Colter Bay is, of course, named for the famous mountain man John Colter, who is suspected to be the first white man to visit Yellowstone. We're not sure -- it seems pretty certain that he traveled through Yellowstone, but there's every chance that some French or Spanish explorer might have been there shortly before him, without leaving a record.
Colter was on his way back to St. Louis with Lewis and Clark when he met up with a pair of trappers; with his commanders' permission, he left the expedition and went with his new partners. That venture didn't work out, but he met up with Manuel Lisa of the Missouri Fur Company and decided to try the trading business again. It was while employed by Lisa that Colter made his journey through the northern Rockies, locating native bands and trying to persuade them to conduct business with the Missouri Co. This was in the fall and winter of 1807-08.
A few years after this trek, Colter met up with William Clark again and the two discussed his travels. Almost all we know of Colter's route is all based on this notation in the map Clark was compiling of the West:
Remember that Clark and Lewis had taken careful observations of the route of the Missouri River; it's very accurate on the map, as are the locations of its major tributaries. Lisa's fort was at the mouth of the Bighorn River, near present-day Hardin, Montana, and Colter seems to have ascended the Bighorn, turned west at the Shoshone River, and probably reached present-day Cody. Clark's map indicated "Boiling Springs" there, and although the hot springs around Cody are no longer active, there are other contemporary accounts of them; in all probability, this was the site referred to as "Colter's Hell," a name that was later - and erroneously - applied to Yellowstone itself.
That much is pretty clear from Clark's map, but after that it gets murky. Clark was filling in areas based on verbal reports, without the benefit of systematic surveys, and the results are rather imprecise, to say the least. But his map does contain two lakes, which he named "Eustis" and "Biddle." And it just happens that this area, in reality, contains two of the most prominent lakes in the Northern Rockies: Lake Yellowstone and Jackson Lake. Anchoring a reconstruction around these two landmarks, it's possible to make a plausible guess where Colter went.*
It's been proposed that he crossed over Togwootee Pass into Jackson Hole, but the map shows him skirting well south of Jackson Lake; therefore, it seems more likely that he made the difficult passage over the Wind River Range via Union Pass, between present-day Dubois and Pinedale. If that's the case, then he probably followed the Hoback River up into the south end of Jackson Hole.
It's pretty well accepted that he crossed the Tetons, probably at Teton Pass between Wilson, WY, and Victor, ID, and went north through the flat valley west of the Teton Range. The approach to "Lake Biddle" from the northwest would suggest that he crossed the northern end of the Tetons and encountered Jackson Lake for the first time.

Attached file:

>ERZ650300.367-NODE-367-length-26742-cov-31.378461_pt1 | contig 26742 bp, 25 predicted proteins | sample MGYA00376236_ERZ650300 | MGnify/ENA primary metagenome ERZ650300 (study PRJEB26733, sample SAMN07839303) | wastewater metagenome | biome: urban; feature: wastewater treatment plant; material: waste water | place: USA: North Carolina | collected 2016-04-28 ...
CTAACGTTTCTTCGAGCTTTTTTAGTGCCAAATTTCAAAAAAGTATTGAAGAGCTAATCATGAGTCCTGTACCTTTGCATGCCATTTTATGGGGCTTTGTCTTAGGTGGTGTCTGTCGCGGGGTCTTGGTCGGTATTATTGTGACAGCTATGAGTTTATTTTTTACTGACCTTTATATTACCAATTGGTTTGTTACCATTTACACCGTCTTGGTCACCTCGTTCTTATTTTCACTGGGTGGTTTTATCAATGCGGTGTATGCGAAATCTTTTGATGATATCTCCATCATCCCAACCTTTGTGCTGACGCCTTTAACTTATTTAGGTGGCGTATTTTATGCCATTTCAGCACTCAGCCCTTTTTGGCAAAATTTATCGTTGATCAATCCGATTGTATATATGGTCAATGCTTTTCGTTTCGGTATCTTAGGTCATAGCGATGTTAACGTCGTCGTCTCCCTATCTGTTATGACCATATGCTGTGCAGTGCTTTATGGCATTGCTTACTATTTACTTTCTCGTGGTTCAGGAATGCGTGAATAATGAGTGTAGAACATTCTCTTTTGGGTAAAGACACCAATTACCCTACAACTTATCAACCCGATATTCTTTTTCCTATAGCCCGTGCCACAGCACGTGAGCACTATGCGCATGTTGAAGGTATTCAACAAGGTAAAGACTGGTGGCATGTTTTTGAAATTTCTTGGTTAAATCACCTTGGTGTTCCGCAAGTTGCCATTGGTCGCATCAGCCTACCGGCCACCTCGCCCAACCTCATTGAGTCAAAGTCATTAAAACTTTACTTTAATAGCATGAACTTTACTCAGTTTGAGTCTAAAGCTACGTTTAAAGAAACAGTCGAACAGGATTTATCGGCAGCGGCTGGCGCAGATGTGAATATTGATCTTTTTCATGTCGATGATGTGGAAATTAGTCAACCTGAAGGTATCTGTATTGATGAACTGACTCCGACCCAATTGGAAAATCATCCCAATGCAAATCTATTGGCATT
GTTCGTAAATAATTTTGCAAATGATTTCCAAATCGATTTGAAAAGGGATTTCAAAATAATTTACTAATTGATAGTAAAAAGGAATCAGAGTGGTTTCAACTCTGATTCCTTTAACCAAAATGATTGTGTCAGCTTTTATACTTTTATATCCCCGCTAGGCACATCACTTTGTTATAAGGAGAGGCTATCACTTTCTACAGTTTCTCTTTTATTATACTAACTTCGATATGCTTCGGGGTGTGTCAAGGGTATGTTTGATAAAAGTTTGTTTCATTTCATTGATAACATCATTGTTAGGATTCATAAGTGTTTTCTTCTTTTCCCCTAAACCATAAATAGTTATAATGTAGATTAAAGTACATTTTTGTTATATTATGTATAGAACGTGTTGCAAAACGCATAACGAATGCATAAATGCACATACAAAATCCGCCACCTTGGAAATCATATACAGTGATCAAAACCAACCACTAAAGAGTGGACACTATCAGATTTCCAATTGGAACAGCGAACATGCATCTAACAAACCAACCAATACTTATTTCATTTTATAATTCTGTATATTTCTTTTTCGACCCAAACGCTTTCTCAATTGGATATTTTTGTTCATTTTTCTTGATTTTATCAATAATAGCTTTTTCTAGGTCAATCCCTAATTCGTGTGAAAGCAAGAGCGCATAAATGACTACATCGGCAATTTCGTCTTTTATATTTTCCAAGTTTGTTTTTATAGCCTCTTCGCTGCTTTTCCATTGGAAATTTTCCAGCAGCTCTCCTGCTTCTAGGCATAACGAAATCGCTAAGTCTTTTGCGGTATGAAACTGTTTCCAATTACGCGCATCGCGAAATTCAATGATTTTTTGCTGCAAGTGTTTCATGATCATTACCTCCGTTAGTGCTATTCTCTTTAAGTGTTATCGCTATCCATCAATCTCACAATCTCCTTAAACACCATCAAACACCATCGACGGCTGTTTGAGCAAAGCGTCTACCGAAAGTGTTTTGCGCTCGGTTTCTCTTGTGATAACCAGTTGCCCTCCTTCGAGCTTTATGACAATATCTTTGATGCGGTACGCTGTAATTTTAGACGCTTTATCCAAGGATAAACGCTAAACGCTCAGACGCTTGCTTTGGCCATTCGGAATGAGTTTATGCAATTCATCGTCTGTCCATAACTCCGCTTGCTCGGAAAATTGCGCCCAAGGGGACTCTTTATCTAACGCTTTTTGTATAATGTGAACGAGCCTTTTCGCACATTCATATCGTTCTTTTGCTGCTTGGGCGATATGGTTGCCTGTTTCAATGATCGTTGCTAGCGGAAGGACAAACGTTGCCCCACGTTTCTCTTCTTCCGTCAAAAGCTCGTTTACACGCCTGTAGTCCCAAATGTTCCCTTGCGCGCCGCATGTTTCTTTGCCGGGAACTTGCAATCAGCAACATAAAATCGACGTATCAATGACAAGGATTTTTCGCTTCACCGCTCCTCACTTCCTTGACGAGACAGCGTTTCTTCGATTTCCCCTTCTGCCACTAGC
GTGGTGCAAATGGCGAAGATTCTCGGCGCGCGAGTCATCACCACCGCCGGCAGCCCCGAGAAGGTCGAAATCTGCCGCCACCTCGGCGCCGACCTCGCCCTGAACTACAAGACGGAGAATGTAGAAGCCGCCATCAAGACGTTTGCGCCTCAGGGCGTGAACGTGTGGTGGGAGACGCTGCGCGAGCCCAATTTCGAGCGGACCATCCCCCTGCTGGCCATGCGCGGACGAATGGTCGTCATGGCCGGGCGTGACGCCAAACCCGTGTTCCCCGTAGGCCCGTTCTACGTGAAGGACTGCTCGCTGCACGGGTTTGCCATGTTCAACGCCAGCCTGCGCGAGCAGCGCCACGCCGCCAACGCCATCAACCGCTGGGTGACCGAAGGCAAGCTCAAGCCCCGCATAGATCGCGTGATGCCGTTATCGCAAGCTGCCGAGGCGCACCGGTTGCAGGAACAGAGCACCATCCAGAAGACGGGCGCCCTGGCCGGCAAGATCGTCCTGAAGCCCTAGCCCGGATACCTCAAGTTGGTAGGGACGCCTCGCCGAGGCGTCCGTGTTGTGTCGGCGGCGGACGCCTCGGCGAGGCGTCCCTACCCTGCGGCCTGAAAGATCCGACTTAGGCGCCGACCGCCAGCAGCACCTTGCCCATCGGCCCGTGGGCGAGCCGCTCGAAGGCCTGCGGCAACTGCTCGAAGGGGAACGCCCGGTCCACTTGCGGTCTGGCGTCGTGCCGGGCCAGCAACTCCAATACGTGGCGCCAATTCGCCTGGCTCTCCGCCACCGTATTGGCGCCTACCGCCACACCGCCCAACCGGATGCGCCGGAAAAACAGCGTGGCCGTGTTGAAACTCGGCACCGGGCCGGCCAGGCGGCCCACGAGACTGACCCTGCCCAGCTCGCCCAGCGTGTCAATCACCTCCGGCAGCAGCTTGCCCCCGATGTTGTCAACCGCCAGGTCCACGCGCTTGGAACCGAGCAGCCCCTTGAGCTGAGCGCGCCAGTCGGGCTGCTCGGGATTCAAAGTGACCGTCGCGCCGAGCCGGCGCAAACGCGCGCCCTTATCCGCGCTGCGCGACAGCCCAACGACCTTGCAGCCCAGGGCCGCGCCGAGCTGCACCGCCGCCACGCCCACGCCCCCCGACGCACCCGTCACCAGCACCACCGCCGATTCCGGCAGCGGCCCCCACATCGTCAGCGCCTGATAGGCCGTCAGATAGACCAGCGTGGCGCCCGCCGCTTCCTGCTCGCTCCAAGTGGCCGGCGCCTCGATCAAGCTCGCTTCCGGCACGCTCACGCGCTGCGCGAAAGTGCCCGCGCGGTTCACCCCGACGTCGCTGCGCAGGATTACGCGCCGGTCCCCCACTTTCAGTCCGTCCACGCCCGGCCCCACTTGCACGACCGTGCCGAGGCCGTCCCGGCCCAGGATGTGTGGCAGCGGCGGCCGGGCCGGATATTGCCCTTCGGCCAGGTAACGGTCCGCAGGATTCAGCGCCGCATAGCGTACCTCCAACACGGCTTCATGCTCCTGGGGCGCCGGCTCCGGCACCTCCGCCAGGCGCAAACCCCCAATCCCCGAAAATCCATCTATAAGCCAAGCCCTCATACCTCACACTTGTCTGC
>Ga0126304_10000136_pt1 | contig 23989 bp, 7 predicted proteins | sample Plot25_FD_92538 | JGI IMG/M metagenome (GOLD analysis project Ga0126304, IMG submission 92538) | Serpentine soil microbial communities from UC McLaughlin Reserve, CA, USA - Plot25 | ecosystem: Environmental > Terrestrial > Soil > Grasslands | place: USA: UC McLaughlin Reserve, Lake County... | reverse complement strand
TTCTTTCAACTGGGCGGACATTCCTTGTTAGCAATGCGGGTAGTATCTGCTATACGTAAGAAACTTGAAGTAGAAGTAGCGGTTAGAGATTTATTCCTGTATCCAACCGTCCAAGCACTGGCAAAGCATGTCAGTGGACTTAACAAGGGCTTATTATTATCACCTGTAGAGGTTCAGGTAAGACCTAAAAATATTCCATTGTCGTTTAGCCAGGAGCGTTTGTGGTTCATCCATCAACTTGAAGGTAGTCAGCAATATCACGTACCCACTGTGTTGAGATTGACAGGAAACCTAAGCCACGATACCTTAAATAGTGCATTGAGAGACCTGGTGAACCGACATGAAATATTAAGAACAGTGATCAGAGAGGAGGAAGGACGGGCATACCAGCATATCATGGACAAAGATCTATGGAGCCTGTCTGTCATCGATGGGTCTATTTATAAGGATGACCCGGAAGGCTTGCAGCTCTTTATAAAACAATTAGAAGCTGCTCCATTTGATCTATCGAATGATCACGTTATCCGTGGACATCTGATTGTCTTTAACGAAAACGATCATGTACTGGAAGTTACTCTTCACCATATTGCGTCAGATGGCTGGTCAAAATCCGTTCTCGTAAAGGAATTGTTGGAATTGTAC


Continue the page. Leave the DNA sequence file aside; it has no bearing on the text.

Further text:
From there, he apparently went north and found Yellowstone Lake, although it seems odd that the Snake River should be shown so truncated - it would have been the logical route all the way up to Lewis Lake or beyond. Then along the western shore of Yellowstone Lake and up the Yellowstone River - except now there are a couple more problems. The major discrepancy is that the outlet to the lake is shown to the southeast, almost 180 degrees opposite of reality. It's hard to account for an error that large, since nothing about the geography would suggest that Yellowstone Lake drains from anywhere but its northern end. Perhaps Clark simply misunderstood what he was being told.
Second, it seems surprising that Colter traveled along the west side of Yellowstone Lake without noticing the West Thumb thermal area. It would also be weird if he saw them, but didn't find them as worthy of mention as the "Boiling Springs" near Cody. Of the two possibilities, the former seems more explicable to me.
For the rest of the route, Colter is presumed to have reached Soda Butte Creek via the Lamar River, and thence to Clark's Fork and back to the Yellowstone, perhaps near Laurel. Again, it's awfully hard to make sense of Clark's map on this point. He shows Colter descending the left bank of the Yellowstone, then crossing it and, instead of following a tributary (as the Lamar is), crossing a divide into a parallel river basin. But there's really no better way of getting from Yellowstone Lake to Pryor's Fork than that, and it's pretty solid that he did travel between those two places.
If this reconstruction is accurate, this would be the approximate route that Colter took:
View Colter's route? in a larger map
*My description is largely based on the description in Mattes, Merrill J. "Behind the Legend of Colter's Hell: The Early Exploration of Yellowstone National Park," The Mississippi Valley Historical Review, Vol. 36, No. 2 (Sep., 1949), p. 254.